This Wearable Smart Camera Can Detect Voice Commands Without a Sound
You can still use Siri, Alexa, and Google Assistant, even when you need to be completely quiet.
Gif: YouTube – Cornell University
As convenient as it to ask Siri to skip to the next track or load up songs from your favorite artist without pulling out your phone, there are times when verbally interacting with smart assistants isn’t an option. So researchers at Cornell University developed a wearable smart camera that can detect voice commands even when the user doesn’t mutter a sound.
The intelligence of voice-activated assistants and their ability to effortlessly understand voice commands continues to improve year after year, but the one thing they’ve been all very good at from the start is understanding simple commands. One of the best reasons to opt for wireless earbuds from Apple, Google, and Amazon is easy to access to each company’s smart assistants through trigger words, so the experience is entirely hands-free.
But for those times when you don’t want to bark commands out loud (like when packed into a crowded subway car) or don’t want anyone to know you’re asking Siri to queue up your Celine’s greatest hits playlist, the SpeeChin is an interesting alternative.
Designed by Cheng Zhang, assistant professor of information science in the Cornell Ann S. Bowers College of Computing and Information Science, and Cornell University doctoral student Ruidong Zhang, the SpeeChin is a compact infrared camera hanging on a necklace that’s worn at chest level. The camera points upwards, capturing high-contrast video of the wearer’s chin movements, which, after some training, can be used to figure out what someone is saying without them making any sound. The location of the camera is not only more covert than mounting a camera to someone’s face to record their mouth movements, it also sits at an angle where other people’s faces can’t be captured, ensuring no privacy concerns.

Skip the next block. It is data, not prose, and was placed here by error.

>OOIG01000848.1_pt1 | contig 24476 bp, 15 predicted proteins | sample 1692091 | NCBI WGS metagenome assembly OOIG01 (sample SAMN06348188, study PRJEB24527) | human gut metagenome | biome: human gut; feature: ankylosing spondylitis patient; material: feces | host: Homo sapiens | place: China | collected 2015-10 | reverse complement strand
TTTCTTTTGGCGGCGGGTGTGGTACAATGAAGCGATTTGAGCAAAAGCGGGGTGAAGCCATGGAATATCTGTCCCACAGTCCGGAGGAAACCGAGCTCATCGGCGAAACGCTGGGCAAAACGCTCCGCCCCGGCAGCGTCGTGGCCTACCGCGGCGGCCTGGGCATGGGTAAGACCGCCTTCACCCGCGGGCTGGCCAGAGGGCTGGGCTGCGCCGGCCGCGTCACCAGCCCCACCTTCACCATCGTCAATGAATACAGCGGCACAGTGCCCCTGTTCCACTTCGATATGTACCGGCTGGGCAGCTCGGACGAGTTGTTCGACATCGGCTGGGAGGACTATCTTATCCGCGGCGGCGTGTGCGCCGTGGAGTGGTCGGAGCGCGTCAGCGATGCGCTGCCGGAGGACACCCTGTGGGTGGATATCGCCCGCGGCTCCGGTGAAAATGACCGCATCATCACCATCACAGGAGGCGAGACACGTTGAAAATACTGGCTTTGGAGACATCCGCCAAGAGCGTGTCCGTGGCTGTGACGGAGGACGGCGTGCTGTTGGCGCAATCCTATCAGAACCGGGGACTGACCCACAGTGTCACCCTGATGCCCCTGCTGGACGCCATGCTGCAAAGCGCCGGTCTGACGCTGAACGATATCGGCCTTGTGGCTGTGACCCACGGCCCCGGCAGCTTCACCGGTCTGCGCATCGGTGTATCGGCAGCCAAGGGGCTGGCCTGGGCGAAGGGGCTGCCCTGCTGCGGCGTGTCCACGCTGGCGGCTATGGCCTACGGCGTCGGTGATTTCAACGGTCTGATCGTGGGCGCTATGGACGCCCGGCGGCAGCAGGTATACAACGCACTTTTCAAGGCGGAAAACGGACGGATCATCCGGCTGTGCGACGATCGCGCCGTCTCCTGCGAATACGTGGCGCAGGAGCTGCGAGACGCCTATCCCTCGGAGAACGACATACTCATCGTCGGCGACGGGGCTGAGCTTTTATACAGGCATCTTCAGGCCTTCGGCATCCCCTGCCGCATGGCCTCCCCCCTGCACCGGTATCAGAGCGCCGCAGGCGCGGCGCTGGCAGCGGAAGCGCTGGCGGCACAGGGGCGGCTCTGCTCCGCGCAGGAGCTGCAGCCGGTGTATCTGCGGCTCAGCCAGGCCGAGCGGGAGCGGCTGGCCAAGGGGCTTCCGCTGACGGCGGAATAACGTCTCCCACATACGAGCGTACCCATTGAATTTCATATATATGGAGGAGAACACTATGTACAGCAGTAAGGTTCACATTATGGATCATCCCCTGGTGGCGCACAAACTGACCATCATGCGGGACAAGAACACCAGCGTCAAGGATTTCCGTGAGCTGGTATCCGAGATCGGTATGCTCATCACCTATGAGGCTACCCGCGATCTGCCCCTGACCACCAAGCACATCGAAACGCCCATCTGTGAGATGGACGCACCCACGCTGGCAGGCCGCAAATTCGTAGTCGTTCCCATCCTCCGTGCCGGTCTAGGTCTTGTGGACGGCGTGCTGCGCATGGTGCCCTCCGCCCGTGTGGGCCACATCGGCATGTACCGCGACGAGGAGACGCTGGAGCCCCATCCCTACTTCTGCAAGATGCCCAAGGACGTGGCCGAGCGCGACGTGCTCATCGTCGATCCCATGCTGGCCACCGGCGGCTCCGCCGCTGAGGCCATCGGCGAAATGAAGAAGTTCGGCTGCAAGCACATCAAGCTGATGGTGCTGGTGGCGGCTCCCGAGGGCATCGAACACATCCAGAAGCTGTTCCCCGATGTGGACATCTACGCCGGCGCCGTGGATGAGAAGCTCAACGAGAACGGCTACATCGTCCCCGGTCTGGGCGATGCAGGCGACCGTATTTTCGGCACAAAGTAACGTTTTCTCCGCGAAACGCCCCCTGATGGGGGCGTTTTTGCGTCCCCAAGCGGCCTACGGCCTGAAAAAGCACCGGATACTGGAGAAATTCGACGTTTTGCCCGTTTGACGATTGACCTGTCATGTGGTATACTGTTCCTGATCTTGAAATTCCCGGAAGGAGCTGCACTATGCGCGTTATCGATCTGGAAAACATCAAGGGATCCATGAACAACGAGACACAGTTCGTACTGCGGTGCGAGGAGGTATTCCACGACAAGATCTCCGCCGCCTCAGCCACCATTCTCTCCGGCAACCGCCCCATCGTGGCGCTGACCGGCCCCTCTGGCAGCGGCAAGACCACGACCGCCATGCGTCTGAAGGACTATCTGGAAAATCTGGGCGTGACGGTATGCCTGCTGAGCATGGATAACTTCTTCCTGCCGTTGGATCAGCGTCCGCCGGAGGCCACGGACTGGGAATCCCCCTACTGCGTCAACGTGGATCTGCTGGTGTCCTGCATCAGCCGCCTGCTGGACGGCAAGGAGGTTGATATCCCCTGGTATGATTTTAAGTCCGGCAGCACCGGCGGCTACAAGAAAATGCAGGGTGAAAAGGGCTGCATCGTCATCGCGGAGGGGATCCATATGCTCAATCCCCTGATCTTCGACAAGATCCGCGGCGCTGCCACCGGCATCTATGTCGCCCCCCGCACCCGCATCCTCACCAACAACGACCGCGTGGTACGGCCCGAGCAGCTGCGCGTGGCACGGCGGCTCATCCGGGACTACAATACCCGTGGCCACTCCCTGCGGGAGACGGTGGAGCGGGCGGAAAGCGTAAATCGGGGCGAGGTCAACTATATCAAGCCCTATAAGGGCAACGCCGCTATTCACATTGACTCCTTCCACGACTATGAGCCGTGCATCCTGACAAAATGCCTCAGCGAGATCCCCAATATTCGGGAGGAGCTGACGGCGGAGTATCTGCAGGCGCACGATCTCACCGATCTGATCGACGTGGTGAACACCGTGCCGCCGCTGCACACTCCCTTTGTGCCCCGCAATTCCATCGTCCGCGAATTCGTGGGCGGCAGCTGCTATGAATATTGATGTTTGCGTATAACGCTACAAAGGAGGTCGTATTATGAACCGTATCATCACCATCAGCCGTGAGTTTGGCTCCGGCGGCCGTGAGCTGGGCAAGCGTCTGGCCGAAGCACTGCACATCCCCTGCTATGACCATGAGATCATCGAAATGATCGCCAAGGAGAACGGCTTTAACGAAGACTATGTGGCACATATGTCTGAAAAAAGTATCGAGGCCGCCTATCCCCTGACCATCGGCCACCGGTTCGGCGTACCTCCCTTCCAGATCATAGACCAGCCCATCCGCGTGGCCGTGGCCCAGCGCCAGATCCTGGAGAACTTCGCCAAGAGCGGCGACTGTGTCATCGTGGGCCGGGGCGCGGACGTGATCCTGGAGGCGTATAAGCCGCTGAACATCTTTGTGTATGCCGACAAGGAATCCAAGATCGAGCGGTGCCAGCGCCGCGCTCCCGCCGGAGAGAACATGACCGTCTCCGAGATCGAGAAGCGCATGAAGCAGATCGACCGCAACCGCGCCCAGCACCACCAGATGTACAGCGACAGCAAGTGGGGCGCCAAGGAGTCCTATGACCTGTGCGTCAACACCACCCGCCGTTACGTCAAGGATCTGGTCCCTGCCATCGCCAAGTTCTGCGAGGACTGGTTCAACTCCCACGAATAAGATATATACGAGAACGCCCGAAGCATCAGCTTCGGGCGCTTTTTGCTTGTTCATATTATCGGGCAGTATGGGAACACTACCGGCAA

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The researchers tested the SpeeChin with 20 participants; 10 of them spoke 54 simple phrases including digits and common voice assistant commands in English, and 10 spoke 44 simple words and phrases in Mandarin Chinese. After a training period, the chin-tracking camera was able to recognize commands in English with 90.5% accuracy, and commands in Mandarin Chinese with 91.6% accuracy. This was with the participants uttering the various phrases while remaining stationary. When asked to speak these phrases while walking, the accuracy dropped as a result of variations in each person’s movements including their gaits and the added movement of their heads.
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It’s a problem that could potentially be resolved with a longer training session that included the participants both standing and walking while working through the library of phrases and commands, as well as improved camera equipment that was better able to track chin movements through more resolution or higher frame rates. Here’s to hoping the researchers continue to develop the technology, because with more advanced speech recognition capabilities, the world would be a more peaceful place where no one had to make a sound.